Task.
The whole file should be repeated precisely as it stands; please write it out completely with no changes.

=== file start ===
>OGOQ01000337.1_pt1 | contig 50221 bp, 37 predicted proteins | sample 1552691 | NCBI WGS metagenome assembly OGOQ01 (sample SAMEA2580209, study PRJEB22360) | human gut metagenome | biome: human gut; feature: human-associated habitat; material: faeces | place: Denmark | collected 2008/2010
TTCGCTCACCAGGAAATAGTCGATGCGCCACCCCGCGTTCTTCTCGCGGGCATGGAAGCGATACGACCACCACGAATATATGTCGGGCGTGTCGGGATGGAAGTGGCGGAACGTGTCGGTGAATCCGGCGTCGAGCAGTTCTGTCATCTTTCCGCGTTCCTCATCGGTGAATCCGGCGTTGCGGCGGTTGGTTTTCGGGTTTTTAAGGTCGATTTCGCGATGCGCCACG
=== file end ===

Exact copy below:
>OGOQ01000337.1_pt1 | contig 50221 bp, 37 predicted proteins | sample 1552691 | NCBI WGS metagenome assembly OGOQ01 (sample SAMEA2580209, study PRJEB22360) | human gut metagenome | biome: human gut; feature: human-associated habitat; material: faeces | place: Denmark | collected 2008/2010
TTCGCTCACCAGGAAATAGTCGATGCGCCACCCCGCGTTCTTCTCGCGGGCATGGAAGCGATACGACCACCACGAATATATGTCGGGCGTGTCGGGATGGAAGTGGCGGAACGTGTCGGTGAATCCGGCGTCGAGCAGTTCTGTCATCTTTCCGCGTTCCTCATCGGTGAATCCGGCGTTGCGGCGGTTGGTTTTCGGGTTTTTAAGGTCGATTTCGCGATGCGCCACG